In our previous article on working with the git version control system, we explained how to use the git checkout command to retrieve previously committed versions of files from the git repository. In this article, we will talk about a situation that arises if you don’t mention a file name while running the git checkout command and simply type ‘git checkout HEAD~n’ where n is the commit to which to want to move the head to.

How does a repository go into a detached HEAD state?
Using the git checkout command we generally check out a branch of the repository to work with the content within that branch. We’ll talk about branches in detail in a separate article.  For the time being, we’ll define branches as movable pointers to commits in the version history of our git repository. When we initialize a git repository we work with a default branch named master. We may create further branches and subsequently work with those branches. Let’s take a look at the state of the files inside the repository we’ve been using four commits before the current committed state.

[sahil@linuxnix my_first_repo]$ git diff HEAD~4
diff --git a/ b/
deleted file mode 100644
index ba76a74..0000000
--- a/
+++ /dev/null
@@ -1 +0,0 @@
-This is a readme file for my first git repository
diff --git a/test.txt b/test.txt
index c66d471..e945f40 100644
--- a/test.txt
+++ b/test.txt
@@ -1 +1,4 @@
This is a test file!
+Added another line to test file
+Adding a third line to test file
+Adding a fourth line to test file

As you may observe from the above output, the at four commits before the current commit the file test.txt had three fewer lines and we had a file named which we deleted and is no longer available in the repository and hence the /dev/null state for the file.

[sahil@linuxnix my_first_repo]$ pwd
[sahil@linuxnix my_first_repo]$ ls test.txt

Now, let us use git checkout to revert to four commits before the current committed state of the repository.

[sahil@linuxnix my_first_repo]$ git checkout HEAD~4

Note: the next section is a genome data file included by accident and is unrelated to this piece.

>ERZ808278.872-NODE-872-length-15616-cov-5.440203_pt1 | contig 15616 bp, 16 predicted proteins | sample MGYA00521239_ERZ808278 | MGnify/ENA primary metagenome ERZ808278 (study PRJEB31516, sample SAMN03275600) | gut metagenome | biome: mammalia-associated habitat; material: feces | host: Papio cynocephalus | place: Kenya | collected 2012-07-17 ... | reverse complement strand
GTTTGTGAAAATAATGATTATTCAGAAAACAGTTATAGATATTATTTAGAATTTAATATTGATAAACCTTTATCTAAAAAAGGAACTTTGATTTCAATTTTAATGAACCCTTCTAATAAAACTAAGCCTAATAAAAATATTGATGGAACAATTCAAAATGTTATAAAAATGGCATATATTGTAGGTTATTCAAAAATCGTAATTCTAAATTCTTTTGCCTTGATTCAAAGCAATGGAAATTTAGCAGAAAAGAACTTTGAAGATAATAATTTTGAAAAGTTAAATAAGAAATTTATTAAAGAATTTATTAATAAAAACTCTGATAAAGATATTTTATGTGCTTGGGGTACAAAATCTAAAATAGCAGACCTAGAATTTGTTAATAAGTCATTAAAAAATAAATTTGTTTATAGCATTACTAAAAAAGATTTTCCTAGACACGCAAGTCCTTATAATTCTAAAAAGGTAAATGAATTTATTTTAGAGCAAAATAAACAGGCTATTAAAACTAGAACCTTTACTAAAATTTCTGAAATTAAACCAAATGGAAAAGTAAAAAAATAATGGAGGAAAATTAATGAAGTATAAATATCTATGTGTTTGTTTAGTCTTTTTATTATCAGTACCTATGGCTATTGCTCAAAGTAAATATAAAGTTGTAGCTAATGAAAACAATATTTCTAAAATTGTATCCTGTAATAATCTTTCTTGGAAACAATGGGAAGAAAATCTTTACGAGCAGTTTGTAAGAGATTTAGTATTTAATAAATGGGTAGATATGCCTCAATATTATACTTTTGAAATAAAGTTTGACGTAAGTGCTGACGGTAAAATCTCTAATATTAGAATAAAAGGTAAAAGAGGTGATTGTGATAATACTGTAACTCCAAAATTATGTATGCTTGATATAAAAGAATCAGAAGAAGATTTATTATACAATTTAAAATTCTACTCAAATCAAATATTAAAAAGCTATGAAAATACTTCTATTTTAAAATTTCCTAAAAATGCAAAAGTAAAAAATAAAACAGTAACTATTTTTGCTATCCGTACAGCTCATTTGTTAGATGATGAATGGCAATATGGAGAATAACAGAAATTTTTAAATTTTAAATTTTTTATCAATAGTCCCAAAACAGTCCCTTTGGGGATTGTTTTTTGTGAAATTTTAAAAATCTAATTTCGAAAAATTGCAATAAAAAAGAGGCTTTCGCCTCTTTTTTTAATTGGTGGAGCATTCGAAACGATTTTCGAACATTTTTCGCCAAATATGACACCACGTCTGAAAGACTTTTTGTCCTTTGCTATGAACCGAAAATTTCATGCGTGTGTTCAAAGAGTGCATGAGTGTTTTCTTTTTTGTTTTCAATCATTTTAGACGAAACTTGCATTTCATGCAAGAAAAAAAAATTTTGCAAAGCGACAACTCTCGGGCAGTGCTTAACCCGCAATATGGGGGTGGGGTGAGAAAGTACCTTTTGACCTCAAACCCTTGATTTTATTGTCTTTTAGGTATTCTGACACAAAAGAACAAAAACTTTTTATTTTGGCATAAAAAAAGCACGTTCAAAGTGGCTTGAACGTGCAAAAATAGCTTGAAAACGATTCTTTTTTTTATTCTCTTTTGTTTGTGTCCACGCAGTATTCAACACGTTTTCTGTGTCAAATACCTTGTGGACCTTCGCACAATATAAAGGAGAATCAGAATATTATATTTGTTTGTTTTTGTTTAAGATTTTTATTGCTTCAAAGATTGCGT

Note: checking out 'HEAD~4'.

You are in 'detached HEAD' state. You can look around, make experimental
changes and commit them, and you can discard any commits you make in this
state without impacting any branches by performing another checkout.

If you want to create a new branch to retain commits you create, you may
do so (now or later) by using -b with the checkout command again. Example:

git checkout -b new_branch_name

HEAD is now at a291f69... Added file test.txt and updated .md files

if we execute the ls command in the repository we will observe that the file we deleted is now back.

[sahil@linuxnix my_first_repo]$ ls test.txt

So, now the repository is in a detached HEAD state. But what does it mean?
Detached HEAD is the state wherein a particular commit gets checked out instead of a file or a branch. While in this state we are not on a branch right now. We’re browsing a snapshot of our Git files from a specific commit in the commit history.  The problem with a detached HEAD state is that changes made to files in this state do not belong to any branch i.e., not even the master branch. Due to this changes made to files can easily get lost since they are not being recorded in the context of a revision or branch.

Fixing detached HEAD state:
Getting out of a detached HEAD state is fairly straightforward. Simply execute the following command.

[sahil@linuxnix my_first_repo]$ git checkout master
Previous HEAD position was a291f69... Added file test.txt and updated .md files
Switched to branch 'master'
[sahil@linuxnix my_first_repo]$

This brings us back to the master branch thereby getting rid of the detached HEAD state.


In this article, we explained what is the detached HEAD state of a git repository followed by a practical demonstration wherein we caused the detached HEAD state to occur and then recovered from it to a clean state as well. We hope that you found this explanation to be useful and we look forward towards your suggestions and feedback.

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Sahil Suri

He started his career in IT in 2011 as a system administrator. He has since worked with HP-UX, Solaris and Linux operating systems along with exposure to high availability and virtualization solutions. He has a keen interest in shell, Python and Perl scripting and is learning the ropes on AWS cloud, DevOps tools, and methodologies. He enjoys sharing the knowledge he's gained over the years with the rest of the community.